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Optimum room temps?

 
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Vortex2



Joined: 13 Jan 2019
Posts: 183

PostPosted: Sun Jan 13, 2019 4:44 pm    Post subject: Optimum room temps? Reply with quote

Our new MVHR has ben calculated to be able to heat our house up to around 21C ... but it is pushed to reach 19C.

If we turn on a 800 watt radiant heater the house heats up to 21C within an hour or two.

However in reality we find 19C to be fine during the days and 16C or less at night.

Are these reasonable/safe working temps?
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adam2
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Joined: 02 Jul 2007
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Location: North Somerset

PostPosted: Sun Jan 13, 2019 5:47 pm    Post subject: Reply with quote

A bit low for the elderly, or the disabled, or very young children, but should be fine for adults in normal health.
And dressed for the season of course.

Might be a bit chilly for prolonged inactivity such a reading or being online.
With good insulation, the energy cost of extra heating should be modest.

All electric heating is virtually 100% efficient, but directional infrared heating has the merit of warming persons at which it is directed, even when the power used is insufficient to much raise the air temperature.
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kenneal - lagger
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Joined: 20 Sep 2006
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Location: Newbury, Berkshire

PostPosted: Sun Jan 13, 2019 6:03 pm    Post subject: Reply with quote

The comfort level at any one temperature is a function of the temperature of the adjacent surfaces, the amount of air movement, the presence or not of a radiant heat source, the amount of clothing worn and the physiology of the person judging the comfort level. So from that you can see that it is not an easy subject to get right in all circumstances.

We live at temperatures varying from 16 to about 21 deg C. 16 is comfortable if we are active in the kitchen for instance but woulf feel a little chilly if sitting waiting for the wood fire to warm up: it would elicit a cold nose from me even wearing my usual winter three layers. I will often wear three layers indoors and the same outside butr then take a layer off if chopping wood or engaging in any other strenuous activity.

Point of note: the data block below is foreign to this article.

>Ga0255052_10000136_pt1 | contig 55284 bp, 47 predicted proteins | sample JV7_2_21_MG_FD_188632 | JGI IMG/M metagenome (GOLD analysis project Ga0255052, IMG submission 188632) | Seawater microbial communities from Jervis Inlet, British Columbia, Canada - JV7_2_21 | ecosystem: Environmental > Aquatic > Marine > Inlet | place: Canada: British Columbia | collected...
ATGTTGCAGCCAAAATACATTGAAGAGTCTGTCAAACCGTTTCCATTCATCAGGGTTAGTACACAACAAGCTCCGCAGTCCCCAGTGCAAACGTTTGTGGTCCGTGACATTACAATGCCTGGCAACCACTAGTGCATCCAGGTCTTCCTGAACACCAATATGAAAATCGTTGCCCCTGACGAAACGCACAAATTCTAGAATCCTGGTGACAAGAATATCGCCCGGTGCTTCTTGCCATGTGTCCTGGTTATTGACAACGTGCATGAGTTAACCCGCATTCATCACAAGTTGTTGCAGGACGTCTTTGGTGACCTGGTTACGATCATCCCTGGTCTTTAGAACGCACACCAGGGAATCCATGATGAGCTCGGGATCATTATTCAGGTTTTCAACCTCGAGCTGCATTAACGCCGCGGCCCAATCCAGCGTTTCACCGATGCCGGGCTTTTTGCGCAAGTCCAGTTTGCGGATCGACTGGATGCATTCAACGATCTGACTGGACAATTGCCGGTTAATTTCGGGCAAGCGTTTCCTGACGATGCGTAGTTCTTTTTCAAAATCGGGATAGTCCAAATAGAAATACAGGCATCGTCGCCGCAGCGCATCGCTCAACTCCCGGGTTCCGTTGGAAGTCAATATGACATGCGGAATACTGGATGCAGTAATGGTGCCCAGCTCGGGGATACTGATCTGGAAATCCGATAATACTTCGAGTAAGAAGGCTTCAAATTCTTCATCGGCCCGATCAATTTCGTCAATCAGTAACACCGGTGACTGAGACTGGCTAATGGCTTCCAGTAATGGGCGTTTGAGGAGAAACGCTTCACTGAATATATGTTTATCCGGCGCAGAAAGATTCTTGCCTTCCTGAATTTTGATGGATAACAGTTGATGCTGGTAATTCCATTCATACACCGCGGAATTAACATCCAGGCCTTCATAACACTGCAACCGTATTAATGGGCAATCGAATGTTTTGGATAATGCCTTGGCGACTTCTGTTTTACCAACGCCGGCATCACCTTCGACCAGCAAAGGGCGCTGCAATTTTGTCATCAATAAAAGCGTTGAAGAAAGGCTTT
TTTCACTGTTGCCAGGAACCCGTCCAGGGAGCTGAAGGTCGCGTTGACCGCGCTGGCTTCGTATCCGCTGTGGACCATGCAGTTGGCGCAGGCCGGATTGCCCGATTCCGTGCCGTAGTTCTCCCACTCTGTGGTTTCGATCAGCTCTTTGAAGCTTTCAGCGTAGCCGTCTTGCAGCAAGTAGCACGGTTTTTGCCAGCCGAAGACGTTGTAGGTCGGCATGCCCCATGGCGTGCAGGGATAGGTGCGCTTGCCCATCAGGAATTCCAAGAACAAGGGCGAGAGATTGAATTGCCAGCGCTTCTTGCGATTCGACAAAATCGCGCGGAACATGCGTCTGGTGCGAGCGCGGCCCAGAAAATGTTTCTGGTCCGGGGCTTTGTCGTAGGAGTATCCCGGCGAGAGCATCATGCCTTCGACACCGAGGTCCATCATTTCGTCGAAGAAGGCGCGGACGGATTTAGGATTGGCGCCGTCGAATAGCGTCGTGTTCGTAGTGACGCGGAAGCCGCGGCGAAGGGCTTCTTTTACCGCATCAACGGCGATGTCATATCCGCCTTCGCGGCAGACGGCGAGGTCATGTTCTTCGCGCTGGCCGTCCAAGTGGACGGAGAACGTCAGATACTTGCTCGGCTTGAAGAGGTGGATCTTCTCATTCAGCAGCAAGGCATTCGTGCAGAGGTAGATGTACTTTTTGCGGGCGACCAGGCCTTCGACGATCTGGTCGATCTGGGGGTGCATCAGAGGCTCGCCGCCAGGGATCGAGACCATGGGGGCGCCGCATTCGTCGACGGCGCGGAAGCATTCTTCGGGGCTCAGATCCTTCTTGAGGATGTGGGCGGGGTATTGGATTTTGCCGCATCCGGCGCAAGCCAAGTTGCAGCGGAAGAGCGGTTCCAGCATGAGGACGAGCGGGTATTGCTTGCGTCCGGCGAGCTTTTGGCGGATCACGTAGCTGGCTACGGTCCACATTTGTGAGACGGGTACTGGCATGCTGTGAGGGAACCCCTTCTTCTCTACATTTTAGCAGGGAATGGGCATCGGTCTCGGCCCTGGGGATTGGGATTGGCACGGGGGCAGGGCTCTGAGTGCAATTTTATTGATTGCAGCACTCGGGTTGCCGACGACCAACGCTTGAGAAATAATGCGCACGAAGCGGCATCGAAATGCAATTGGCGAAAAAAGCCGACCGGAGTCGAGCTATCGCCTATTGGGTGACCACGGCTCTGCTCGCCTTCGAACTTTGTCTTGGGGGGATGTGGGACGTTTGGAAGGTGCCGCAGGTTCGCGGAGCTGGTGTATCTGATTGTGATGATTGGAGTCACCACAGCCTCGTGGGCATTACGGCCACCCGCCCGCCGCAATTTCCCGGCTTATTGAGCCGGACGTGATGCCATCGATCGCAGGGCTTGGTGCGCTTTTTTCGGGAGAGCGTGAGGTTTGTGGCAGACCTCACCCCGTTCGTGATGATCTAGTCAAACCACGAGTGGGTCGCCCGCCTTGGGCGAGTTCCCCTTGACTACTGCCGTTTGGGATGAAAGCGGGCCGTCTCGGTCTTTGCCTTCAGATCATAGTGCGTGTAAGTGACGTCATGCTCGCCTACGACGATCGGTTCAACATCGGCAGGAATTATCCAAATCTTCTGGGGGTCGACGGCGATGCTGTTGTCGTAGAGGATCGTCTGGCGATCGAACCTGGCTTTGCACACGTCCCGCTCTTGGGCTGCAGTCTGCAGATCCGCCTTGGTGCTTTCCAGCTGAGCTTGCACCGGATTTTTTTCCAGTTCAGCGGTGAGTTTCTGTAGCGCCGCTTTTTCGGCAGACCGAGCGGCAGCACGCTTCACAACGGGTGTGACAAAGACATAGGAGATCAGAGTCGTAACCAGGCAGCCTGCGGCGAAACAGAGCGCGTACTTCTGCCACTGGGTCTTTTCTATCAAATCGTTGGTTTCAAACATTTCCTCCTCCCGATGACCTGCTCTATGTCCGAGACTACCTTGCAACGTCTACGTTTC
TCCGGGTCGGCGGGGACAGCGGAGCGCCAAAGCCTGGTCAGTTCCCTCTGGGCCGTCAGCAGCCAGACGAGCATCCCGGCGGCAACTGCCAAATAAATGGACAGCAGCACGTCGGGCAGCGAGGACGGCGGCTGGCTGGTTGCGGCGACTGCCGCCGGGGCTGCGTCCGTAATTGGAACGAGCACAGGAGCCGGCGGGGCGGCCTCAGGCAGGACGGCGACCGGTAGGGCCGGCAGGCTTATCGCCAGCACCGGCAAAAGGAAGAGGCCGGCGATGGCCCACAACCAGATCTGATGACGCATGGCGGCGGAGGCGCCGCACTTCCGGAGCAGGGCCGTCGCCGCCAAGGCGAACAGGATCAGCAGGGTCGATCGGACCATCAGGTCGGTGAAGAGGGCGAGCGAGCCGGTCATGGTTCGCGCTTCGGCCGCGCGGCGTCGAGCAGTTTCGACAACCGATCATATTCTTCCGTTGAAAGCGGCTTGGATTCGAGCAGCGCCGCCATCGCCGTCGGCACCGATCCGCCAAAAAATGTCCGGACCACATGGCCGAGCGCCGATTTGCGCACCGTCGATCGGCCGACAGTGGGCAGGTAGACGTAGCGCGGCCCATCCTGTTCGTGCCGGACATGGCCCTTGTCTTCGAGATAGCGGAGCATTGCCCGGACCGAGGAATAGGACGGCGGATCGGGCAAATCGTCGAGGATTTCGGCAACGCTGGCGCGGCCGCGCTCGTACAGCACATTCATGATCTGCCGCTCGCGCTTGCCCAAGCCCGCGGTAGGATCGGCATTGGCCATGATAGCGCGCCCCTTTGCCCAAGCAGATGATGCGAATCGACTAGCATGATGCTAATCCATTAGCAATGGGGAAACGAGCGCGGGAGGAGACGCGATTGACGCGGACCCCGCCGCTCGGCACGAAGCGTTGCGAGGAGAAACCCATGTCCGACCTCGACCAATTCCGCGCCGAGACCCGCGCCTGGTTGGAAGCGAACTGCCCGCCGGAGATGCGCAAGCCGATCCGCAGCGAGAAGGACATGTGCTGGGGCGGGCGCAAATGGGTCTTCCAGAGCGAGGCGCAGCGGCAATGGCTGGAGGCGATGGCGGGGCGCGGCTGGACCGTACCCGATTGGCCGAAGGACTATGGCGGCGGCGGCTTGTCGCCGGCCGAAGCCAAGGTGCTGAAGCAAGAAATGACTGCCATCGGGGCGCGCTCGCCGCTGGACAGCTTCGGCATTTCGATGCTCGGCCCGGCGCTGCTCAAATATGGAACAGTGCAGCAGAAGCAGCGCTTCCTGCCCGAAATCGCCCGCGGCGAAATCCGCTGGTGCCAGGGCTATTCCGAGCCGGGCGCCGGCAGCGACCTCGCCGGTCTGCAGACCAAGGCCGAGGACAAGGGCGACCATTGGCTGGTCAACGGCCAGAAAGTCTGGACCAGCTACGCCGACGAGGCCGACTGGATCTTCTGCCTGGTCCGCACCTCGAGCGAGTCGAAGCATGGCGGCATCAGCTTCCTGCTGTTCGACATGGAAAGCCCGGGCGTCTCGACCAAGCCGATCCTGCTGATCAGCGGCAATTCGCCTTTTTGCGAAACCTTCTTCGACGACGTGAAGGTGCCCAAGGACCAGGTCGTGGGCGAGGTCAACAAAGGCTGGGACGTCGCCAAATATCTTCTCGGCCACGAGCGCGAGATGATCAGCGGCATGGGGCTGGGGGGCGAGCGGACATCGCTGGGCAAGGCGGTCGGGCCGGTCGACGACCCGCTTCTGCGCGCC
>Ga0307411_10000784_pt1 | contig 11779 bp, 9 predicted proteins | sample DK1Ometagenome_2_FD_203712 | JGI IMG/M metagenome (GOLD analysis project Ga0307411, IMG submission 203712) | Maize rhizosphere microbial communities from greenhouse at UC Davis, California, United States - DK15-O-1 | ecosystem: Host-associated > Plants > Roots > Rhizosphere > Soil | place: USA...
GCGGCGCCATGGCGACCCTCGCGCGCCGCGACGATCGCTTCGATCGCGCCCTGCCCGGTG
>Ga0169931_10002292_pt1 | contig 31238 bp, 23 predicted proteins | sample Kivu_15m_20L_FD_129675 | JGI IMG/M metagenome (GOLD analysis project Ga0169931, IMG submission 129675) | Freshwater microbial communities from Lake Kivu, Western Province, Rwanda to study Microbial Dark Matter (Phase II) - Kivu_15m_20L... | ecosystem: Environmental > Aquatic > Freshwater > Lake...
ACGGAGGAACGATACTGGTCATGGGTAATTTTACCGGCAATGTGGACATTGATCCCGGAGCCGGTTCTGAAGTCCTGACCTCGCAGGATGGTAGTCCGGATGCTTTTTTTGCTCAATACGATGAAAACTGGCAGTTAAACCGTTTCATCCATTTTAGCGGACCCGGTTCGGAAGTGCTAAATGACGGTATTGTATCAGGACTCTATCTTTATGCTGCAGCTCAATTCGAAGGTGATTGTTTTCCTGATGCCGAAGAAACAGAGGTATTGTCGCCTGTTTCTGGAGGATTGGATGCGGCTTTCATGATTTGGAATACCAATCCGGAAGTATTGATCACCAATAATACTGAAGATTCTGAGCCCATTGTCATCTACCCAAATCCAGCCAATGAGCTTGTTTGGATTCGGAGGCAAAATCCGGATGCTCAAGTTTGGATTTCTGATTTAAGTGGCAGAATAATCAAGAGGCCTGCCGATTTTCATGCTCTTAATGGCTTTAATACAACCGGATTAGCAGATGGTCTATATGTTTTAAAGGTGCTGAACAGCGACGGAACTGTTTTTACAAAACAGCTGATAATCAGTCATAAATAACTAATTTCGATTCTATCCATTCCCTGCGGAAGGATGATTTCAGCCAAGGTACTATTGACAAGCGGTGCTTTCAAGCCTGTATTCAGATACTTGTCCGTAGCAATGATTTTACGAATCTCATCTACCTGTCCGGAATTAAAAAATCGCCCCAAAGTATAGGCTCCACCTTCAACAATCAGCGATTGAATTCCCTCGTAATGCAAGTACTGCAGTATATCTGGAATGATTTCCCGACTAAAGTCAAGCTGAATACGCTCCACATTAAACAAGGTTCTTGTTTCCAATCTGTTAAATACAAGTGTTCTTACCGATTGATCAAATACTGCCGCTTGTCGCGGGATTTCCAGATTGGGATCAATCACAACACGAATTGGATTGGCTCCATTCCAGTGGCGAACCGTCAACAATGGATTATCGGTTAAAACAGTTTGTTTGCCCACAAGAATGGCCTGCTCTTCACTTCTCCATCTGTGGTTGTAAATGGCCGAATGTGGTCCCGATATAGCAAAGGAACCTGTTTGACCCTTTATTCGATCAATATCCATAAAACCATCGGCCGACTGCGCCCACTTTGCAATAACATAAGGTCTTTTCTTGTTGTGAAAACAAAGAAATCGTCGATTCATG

17 to 19 would be our usual sitting around temperatures but if we have visitors the house in warmed to 21 and I will wear one layer only and still feel over warm.
Our house has high thermal mass although the insulation level is not what it could be so we do not usually have low inside surface temperatures. We do not have high air movement and the heating system is engineered to avoid a high temperature difference between upstairs and downstairs which will cause fast air movement. We also keep doors closed to reduce air movement between warm and cool areas. We are in our late 60s but have been used to lower temperatures throughout most of our married life.

Morning temperature in the house would be about 16 degrees but we have no problem with that. I probably have a hotter shower than many people to counter the cool bathroom air temperature but that is only supposition. I find it more comfortable to get out of a hot shower into a cool room than into a hot one.

Hope that helps.
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Vortex2



Joined: 13 Jan 2019
Posts: 183

PostPosted: Sun Jan 13, 2019 6:18 pm    Post subject: Reply with quote

Sounds similar to us. Not fans of 20+C.

We have been advisd multiple times to have a heated bathroom towel rail, to give a warmer feel to the bathroom ... it's a good idea!

Our MVHR gives water out at about 50-52C which seems too warm to me so I'll turn it down when I find the right submenu!
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adam2
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PostPosted: Sun Jan 13, 2019 6:20 pm    Post subject: Reply with quote

At present my room temperatures are

Living room------------23
my bedroom-----------19
Bathroom---------------11
Spare room-------------9

The living room is heated by a wood stove.
Unused rooms are heated by 500 watt electric heaters during off peak hours only
The bathroom is heated when needed by a Tilley infra-red radiator, and in severe weather a hurricane lamp is left burning continually to prevent freezing of the plumbing.

My bedroom which also serves as a workshop/junk store/office/cat den is not normally heated, but in very cold weather I use the Tilley radiator from the bathroom.
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Vortex2



Joined: 13 Jan 2019
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PostPosted: Sun Jan 13, 2019 6:46 pm    Post subject: Reply with quote

Wow - you like it hot!
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vtsnowedin



Joined: 07 Jan 2011
Posts: 5223
Location: New England ,Chelsea Vermont

PostPosted: Sun Jan 13, 2019 7:05 pm    Post subject: Reply with quote

I heat my house with a single gravity type wood furnace in the basement. The hot air rises up the open stair cases and one central floor vent and cold air returns down grates in the room corners. The cats move around from sunny windows to bed corners or find the stair step that is just the right temp to suit them. Today I have a fan circulating the air around the main floor to keep the living room uniform for the football game , about 20C.
Days like today, -5 this morning +13F mid day, consume quite a bit of wood but I have plenty to work with.
I would keep it a lot colder and dress for it but the Misses likes it warm enough to lounge around in pajamas and robe so am still in my slippers past noon. Smile
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Potemkin Villager